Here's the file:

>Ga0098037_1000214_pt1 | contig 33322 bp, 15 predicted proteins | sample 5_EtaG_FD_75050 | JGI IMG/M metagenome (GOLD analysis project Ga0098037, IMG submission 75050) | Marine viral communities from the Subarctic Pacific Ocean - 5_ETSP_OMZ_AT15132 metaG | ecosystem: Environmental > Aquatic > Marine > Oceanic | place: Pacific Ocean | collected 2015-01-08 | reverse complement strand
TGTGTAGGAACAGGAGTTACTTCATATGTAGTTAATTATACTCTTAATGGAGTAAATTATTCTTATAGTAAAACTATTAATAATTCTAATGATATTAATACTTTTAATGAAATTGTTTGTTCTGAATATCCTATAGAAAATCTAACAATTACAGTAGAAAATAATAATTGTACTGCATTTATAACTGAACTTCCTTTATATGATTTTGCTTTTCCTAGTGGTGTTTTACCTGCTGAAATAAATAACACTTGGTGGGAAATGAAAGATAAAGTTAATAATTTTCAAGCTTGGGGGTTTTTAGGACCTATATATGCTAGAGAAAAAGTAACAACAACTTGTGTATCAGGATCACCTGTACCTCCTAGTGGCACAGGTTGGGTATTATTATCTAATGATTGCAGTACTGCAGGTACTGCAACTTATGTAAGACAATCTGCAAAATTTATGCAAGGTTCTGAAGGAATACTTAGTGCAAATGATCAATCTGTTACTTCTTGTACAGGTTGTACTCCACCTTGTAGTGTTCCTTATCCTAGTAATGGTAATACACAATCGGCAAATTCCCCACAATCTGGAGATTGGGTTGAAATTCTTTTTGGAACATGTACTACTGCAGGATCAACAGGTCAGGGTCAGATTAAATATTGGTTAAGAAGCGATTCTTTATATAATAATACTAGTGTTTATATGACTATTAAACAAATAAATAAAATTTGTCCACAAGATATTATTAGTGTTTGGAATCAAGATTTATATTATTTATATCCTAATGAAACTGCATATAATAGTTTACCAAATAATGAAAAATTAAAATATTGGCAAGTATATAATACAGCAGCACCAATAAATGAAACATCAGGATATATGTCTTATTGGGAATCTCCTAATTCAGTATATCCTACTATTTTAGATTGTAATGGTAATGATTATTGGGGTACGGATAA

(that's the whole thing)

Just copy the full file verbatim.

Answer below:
>Ga0098037_1000214_pt1 | contig 33322 bp, 15 predicted proteins | sample 5_EtaG_FD_75050 | JGI IMG/M metagenome (GOLD analysis project Ga0098037, IMG submission 75050) | Marine viral communities from the Subarctic Pacific Ocean - 5_ETSP_OMZ_AT15132 metaG | ecosystem: Environmental > Aquatic > Marine > Oceanic | place: Pacific Ocean | collected 2015-01-08 | reverse complement strand
TGTGTAGGAACAGGAGTTACTTCATATGTAGTTAATTATACTCTTAATGGAGTAAATTATTCTTATAGTAAAACTATTAATAATTCTAATGATATTAATACTTTTAATGAAATTGTTTGTTCTGAATATCCTATAGAAAATCTAACAATTACAGTAGAAAATAATAATTGTACTGCATTTATAACTGAACTTCCTTTATATGATTTTGCTTTTCCTAGTGGTGTTTTACCTGCTGAAATAAATAACACTTGGTGGGAAATGAAAGATAAAGTTAATAATTTTCAAGCTTGGGGGTTTTTAGGACCTATATATGCTAGAGAAAAAGTAACAACAACTTGTGTATCAGGATCACCTGTACCTCCTAGTGGCACAGGTTGGGTATTATTATCTAATGATTGCAGTACTGCAGGTACTGCAACTTATGTAAGACAATCTGCAAAATTTATGCAAGGTTCTGAAGGAATACTTAGTGCAAATGATCAATCTGTTACTTCTTGTACAGGTTGTACTCCACCTTGTAGTGTTCCTTATCCTAGTAATGGTAATACACAATCGGCAAATTCCCCACAATCTGGAGATTGGGTTGAAATTCTTTTTGGAACATGTACTACTGCAGGATCAACAGGTCAGGGTCAGATTAAATATTGGTTAAGAAGCGATTCTTTATATAATAATACTAGTGTTTATATGACTATTAAACAAATAAATAAAATTTGTCCACAAGATATTATTAGTGTTTGGAATCAAGATTTATATTATTTATATCCTAATGAAACTGCATATAATAGTTTACCAAATAATGAAAAATTAAAATATTGGCAAGTATATAATACAGCAGCACCAATAAATGAAACATCAGGATATATGTCTTATTGGGAATCTCCTAATTCAGTATATCCTACTATTTTAGATTGTAATGGTAATGATTATTGGGGTACGGATAA